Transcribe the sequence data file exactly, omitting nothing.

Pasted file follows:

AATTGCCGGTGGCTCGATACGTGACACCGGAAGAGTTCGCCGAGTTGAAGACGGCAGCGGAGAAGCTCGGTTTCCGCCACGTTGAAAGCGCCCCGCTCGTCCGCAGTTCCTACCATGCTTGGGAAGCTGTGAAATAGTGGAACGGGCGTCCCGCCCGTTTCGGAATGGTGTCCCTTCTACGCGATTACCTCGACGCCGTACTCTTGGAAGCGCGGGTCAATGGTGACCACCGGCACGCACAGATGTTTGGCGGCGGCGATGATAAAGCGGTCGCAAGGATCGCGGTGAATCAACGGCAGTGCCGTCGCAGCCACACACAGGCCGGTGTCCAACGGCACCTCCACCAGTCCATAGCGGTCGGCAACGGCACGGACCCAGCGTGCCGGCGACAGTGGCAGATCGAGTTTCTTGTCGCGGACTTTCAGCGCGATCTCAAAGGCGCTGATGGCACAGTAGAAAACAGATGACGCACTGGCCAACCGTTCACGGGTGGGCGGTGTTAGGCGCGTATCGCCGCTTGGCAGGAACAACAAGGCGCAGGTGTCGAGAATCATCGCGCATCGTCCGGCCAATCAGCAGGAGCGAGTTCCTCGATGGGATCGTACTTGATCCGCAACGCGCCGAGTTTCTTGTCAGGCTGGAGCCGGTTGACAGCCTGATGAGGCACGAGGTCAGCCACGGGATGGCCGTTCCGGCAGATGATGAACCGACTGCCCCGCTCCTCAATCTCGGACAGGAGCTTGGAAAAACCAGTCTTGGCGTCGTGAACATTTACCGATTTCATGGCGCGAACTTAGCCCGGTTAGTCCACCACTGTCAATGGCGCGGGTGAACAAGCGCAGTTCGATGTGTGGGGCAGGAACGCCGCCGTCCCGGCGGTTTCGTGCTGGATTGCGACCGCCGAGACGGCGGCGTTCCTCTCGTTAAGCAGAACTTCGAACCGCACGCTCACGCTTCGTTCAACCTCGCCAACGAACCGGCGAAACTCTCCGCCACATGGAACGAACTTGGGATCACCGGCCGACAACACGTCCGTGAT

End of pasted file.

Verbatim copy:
AATTGCCGGTGGCTCGATACGTGACACCGGAAGAGTTCGCCGAGTTGAAGACGGCAGCGGAGAAGCTCGGTTTCCGCCACGTTGAAAGCGCCCCGCTCGTCCGCAGTTCCTACCATGCTTGGGAAGCTGTGAAATAGTGGAACGGGCGTCCCGCCCGTTTCGGAATGGTGTCCCTTCTACGCGATTACCTCGACGCCGTACTCTTGGAAGCGCGGGTCAATGGTGACCACCGGCACGCACAGATGTTTGGCGGCGGCGATGATAAAGCGGTCGCAAGGATCGCGGTGAATCAACGGCAGTGCCGTCGCAGCCACACACAGGCCGGTGTCCAACGGCACCTCCACCAGTCCATAGCGGTCGGCAACGGCACGGACCCAGCGTGCCGGCGACAGTGGCAGATCGAGTTTCTTGTCGCGGACTTTCAGCGCGATCTCAAAGGCGCTGATGGCACAGTAGAAAACAGATGACGCACTGGCCAACCGTTCACGGGTGGGCGGTGTTAGGCGCGTATCGCCGCTTGGCAGGAACAACAAGGCGCAGGTGTCGAGAATCATCGCGCATCGTCCGGCCAATCAGCAGGAGCGAGTTCCTCGATGGGATCGTACTTGATCCGCAACGCGCCGAGTTTCTTGTCAGGCTGGAGCCGGTTGACAGCCTGATGAGGCACGAGGTCAGCCACGGGATGGCCGTTCCGGCAGATGATGAACCGACTGCCCCGCTCCTCAATCTCGGACAGGAGCTTGGAAAAACCAGTCTTGGCGTCGTGAACATTTACCGATTTCATGGCGCGAACTTAGCCCGGTTAGTCCACCACTGTCAATGGCGCGGGTGAACAAGCGCAGTTCGATGTGTGGGGCAGGAACGCCGCCGTCCCGGCGGTTTCGTGCTGGATTGCGACCGCCGAGACGGCGGCGTTCCTCTCGTTAAGCAGAACTTCGAACCGCACGCTCACGCTTCGTTCAACCTCGCCAACGAACCGGCGAAACTCTCCGCCACATGGAACGAACTTGGGATCACCGGCCGACAACACGTCCGTGAT